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To everyone who joined these forums at some point, and got discouraged by the negativity and left after a while (or even got literally scared off): I'm sorry.

I wasn't good enough at encouraging people to be kinder, and removing people who refuse to be kind. Encouraging people is hard, and removing people creates conflict, and I hate conflict... so that's why I wasn't better at it.

I was a very, very sensitive teen. The atmosphere of this forum as it is now, if it had existed in 1996, would probably have upset me far more than it would have helped.

I can handle quite a lot of negativity and even abuse now, but that isn't the point. I want to help people. I want to help the people who need it the most, and I want to help people like the 1996 version of me.

I'm still figuring out the best way to do that, but as it is now, these forums are doing more harm than good, and I can't keep running them.

Thank you to the few people who have tried to understand my point of view so far. I really, really appreciate you guys. You are beautiful people.

Everyone else: If after everything I've said so far, you still don't understand my motivations, I think it's unlikely that you will. We're just too different. Maybe someday in the future it might make sense, but until then, there's no point in arguing about it. I don't have the time or the energy for arguing anymore. I will focus my time and energy on people who support me, and those who need help.


The forums are mostly read-only and are in a maintenance/testing phase, before being permanently archived. Please use this time to get the contact details of people you'd like to keep in touch with. My contact details are here.

Please do not make a mirror copy of the forums in their current state - things will still change, and some people have requested to be able to edit or delete some of their personal info.

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[split] Steve Hein's Thread
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xcriteria Offline

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[split] Steve Hein's Thread

Let's start with this:

Quote:xc has been kind of attacked, lightly, for writing walls of text. he or she seems to sincerely want to write more concisely and keep ppl's interest. i'd like to help him / her but i dont know how open s/he feels, how motivated.

I'm open, and I'm motivated. I'm not sure how effective 1-10 scales are, but let's say 8 for both.

Quote:i am worried about the time i would need to spend reading his xc's replies to my questions. but if i could as xc a question like how open do you feel to my suggestions from zero to ten and s/he would give me a number. it would be very fast to read and also give me a lot of motivation.

Basically, I want to get better at putting information and ideas into forms people find interesting and engaging. I'm highly motivated. Phrased that way, I'd say a 10.

Quote:i really really really have limited time online. i dont feel very understood about that by anyone who i communicate online with.

That's an important point to clarify. I have various draws on my time, too, but at the moment I have quite a bit of flexibility in how I juggle things. The question is how to make the most of that time, not only for myself, but for others.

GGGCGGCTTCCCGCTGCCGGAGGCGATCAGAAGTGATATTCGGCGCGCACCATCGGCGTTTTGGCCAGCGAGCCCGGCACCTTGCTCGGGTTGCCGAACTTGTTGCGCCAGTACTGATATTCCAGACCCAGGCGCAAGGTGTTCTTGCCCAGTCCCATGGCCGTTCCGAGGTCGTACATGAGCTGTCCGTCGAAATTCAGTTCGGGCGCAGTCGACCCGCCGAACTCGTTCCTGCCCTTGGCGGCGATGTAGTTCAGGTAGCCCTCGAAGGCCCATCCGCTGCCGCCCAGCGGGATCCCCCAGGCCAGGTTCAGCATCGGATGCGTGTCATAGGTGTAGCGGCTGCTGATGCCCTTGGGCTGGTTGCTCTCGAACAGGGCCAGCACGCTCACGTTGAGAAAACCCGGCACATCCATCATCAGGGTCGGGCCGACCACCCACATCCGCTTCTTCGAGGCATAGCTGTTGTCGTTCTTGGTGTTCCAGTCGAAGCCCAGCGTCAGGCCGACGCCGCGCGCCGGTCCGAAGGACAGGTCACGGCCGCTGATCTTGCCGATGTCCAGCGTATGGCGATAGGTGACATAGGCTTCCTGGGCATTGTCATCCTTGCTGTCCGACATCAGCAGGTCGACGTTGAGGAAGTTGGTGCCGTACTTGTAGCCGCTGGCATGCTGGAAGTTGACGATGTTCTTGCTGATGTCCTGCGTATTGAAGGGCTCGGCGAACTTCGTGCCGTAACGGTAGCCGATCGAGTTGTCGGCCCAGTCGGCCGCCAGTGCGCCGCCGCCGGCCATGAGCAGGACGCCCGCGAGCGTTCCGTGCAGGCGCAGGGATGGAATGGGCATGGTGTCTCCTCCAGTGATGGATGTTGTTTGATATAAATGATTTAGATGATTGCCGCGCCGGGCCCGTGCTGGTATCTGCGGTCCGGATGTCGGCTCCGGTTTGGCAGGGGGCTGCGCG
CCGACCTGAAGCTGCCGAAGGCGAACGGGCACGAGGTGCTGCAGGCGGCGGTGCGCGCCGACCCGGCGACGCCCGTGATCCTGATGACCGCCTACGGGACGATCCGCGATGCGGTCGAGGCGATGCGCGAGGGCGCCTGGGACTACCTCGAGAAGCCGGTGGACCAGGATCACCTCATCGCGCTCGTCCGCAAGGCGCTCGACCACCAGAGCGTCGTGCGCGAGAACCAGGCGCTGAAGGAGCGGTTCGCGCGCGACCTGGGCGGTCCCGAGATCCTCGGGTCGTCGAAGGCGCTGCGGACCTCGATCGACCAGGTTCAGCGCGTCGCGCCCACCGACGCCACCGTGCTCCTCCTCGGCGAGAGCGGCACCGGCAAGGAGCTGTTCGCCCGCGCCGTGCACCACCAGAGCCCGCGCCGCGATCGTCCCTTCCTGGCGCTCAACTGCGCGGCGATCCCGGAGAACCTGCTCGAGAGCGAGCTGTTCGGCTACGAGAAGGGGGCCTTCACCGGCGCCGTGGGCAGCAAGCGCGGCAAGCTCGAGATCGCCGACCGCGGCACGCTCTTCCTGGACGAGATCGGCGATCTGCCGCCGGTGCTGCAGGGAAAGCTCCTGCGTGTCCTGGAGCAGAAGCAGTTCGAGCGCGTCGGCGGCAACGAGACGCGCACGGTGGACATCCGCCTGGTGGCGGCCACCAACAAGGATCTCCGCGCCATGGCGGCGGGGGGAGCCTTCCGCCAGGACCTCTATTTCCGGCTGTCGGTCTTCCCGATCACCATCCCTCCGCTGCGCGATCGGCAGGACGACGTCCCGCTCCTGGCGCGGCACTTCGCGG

Quote:it really pains me that i cant do more with my life. i worry about dying before i have done more to help the world. i worry that i will feel overwhelmed with things to read that xc suggests. i worry i will feel bad if i dont check them all out. and i worry he or she won't feel valued or appreciated. and then i will lose him or her as a reader.. i would feel sad if that happened.

I feel the same way. I'd like to do more. However, I think that these days, a lot of good things are happening in parallel, more people are taking emotional learning or "non-cognitive skills" seriously than in the past. More people are questioning education, and more resources are available to learn from.

As for not checking out all my links, that's a great point to spend some time considering. I get overwhelmed, too, with all the links that are out there. I've spent a lot of time digging through them. I can cite statistics but obviously there are huge numbers of pages, videos, links on the web, leading to the problem of information overload, otherwise known as opportunity overwhelm.

Maybe it would help to more effectively explain why I link to particular items. I'm trying not to just spray out links, but link them together and present them in a meaningful way. In reality, much of what people do on social media is spray out links. Usually they do that one at a time instead of in long posts, but there are many to dig through if you start looking for them. I'm hoping that I can use the time I've spend digging to save other people some time.

Needs analysis

This leads to the question of identifying people's needs and preferences. A big part of this is identifying their available resources and constraints, background knowledge and backstory, and how they feel about things. So in your case, your time constraints are an important factor. Your desire for clear feedback is another.

So, an anecdote and another video: I took an open course (a MOOC) on Stanford Venture Lab, called Designing a New Learning Environment (DNLE.) The instructor, Paul Kim, teaches educators, and a lot of teachers took the course. Two of his videos stood out to me as especially important. I know that by linking to yet more videos, it adds to your burden of things to either watch or ignore, but these hit on some meta questions about how to understand needs.

These videos focus on education in underserved regions, but the basic ideas he discusses are relevant to people understanding each others needs and stories in general:

DNLE: Needs Analysis (4 min.)

Watch on YouTube

DNLE: 1001 Stories Project (14 min.)

Watch on YouTube

Turning the question around